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The banality of crime. Two young men, Dignan and Anthony, walk along talking about "Starsky and Hutch." They're on their way to burglarize a house. After, they go to a café, play some ... See full summary »
Grief? Depression? Ambiguity in a Paris hotel room. Jack Whitman lies on a bed, ordering a grilled cheese sandwich from room service. His phone rings; it's a woman on her way to see him, a surprise. He readies the room, moving without affect, drawing a bath, changing his clothes. She arrives, as does the food, and the complications of their relationship emerge in bits and pieces. He invites her out on the balcony to see his view. Will they make love? Is the relationship over? Written by
This is a wonderful short film to introduce us to one of the main characters in Wes Anderson's film The Darjeeling Limited. A broken romance sends Jack (Jason Schwartzman) off to a Paris hotel to lick his wounds it seems. In this short the ex-girlfriend has arrived and Jack must come face to face with her and his pain. Pay very close attention as you watch this as I think it will pay off. Personally I found this to be a nice little gift from Anderson as we wait for the release of The Darjeeling Limited. I don't really understand the question about it appearing in theatres as part of the main film but I think it does a nice job revealing the characters a bit. I enjoyed it and it certainly is very much like Anderson's previous work.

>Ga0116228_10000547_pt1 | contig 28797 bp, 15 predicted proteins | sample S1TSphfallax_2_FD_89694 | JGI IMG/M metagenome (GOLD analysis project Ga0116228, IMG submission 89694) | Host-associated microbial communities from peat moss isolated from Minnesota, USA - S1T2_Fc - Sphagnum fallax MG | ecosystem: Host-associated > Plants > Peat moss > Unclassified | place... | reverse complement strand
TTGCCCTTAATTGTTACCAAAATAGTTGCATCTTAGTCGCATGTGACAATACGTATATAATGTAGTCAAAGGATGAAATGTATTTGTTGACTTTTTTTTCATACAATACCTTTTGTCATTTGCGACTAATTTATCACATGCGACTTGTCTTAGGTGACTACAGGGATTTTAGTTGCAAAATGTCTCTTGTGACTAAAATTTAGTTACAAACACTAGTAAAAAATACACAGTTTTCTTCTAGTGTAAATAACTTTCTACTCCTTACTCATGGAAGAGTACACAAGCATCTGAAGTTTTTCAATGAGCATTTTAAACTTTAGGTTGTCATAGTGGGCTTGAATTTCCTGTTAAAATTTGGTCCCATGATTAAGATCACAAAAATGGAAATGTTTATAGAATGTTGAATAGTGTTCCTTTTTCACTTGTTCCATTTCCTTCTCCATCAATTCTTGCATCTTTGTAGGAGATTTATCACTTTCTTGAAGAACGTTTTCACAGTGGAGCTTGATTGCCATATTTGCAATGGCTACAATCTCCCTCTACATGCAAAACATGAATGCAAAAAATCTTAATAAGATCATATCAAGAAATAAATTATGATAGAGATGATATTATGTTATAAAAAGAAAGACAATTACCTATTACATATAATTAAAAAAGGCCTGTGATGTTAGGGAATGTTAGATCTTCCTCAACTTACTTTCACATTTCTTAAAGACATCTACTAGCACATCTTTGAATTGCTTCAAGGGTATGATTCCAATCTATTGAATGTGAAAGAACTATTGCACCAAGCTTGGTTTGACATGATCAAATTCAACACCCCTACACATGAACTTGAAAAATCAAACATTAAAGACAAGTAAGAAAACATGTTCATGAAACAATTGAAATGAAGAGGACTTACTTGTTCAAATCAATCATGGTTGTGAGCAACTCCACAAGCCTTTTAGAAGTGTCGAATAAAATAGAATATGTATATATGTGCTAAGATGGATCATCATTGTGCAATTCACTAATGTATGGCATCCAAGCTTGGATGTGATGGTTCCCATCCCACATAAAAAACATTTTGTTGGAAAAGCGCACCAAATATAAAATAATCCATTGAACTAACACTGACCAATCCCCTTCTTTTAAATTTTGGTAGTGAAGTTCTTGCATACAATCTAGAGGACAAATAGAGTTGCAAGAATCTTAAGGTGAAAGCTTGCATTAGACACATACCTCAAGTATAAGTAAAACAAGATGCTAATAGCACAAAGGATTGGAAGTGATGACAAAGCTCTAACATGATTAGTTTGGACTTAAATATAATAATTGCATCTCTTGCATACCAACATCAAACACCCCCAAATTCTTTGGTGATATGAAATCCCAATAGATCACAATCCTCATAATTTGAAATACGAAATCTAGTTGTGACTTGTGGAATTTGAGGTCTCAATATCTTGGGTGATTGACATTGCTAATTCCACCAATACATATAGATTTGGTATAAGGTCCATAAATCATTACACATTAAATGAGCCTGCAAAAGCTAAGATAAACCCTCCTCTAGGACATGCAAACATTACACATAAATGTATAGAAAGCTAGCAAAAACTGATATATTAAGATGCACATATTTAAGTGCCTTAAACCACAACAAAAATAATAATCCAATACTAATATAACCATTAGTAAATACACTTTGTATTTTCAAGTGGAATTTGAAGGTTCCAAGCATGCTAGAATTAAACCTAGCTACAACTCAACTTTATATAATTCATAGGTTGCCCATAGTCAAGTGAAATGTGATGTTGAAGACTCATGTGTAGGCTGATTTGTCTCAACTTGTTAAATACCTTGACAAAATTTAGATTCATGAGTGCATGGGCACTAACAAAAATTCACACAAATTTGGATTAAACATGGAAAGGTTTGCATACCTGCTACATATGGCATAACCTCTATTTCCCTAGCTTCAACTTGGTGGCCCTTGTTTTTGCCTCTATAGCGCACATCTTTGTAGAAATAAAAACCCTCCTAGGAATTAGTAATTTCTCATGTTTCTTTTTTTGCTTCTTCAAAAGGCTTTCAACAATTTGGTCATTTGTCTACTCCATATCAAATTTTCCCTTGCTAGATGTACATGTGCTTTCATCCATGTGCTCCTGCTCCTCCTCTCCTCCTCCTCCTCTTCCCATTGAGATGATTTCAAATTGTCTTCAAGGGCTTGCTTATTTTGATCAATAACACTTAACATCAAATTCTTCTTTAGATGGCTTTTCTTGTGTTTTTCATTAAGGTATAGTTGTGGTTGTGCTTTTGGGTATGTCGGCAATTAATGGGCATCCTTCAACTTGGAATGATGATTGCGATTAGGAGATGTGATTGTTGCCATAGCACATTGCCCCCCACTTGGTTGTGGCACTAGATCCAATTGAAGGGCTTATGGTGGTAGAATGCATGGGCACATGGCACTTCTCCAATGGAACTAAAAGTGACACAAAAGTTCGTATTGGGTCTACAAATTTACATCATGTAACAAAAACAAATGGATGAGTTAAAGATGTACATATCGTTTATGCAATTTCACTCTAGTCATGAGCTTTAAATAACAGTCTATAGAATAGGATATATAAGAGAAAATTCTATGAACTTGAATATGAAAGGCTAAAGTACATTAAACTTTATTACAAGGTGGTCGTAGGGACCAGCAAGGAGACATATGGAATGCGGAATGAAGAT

I know that many fans of Wes Anderson tend to be very thrown by each new film he creates and they tend to have a favorite that they won't stray from. I have never really understood this because I think his body of work is really quite consistent and he seems to improve with each film. The key to all of his films, at least to me, is that you feel that you have stepped in to each one and lived with the characters because he takes such care revealing their quirks to you. I think what causes the discord among his fans is that they feel so close to certain characters they have trouble letting go of them. So, we end up with passionate arguments about why Rushmore, Bottle Rocket, or The Royal Tenenbaums were "better" than The Life Aquatic.
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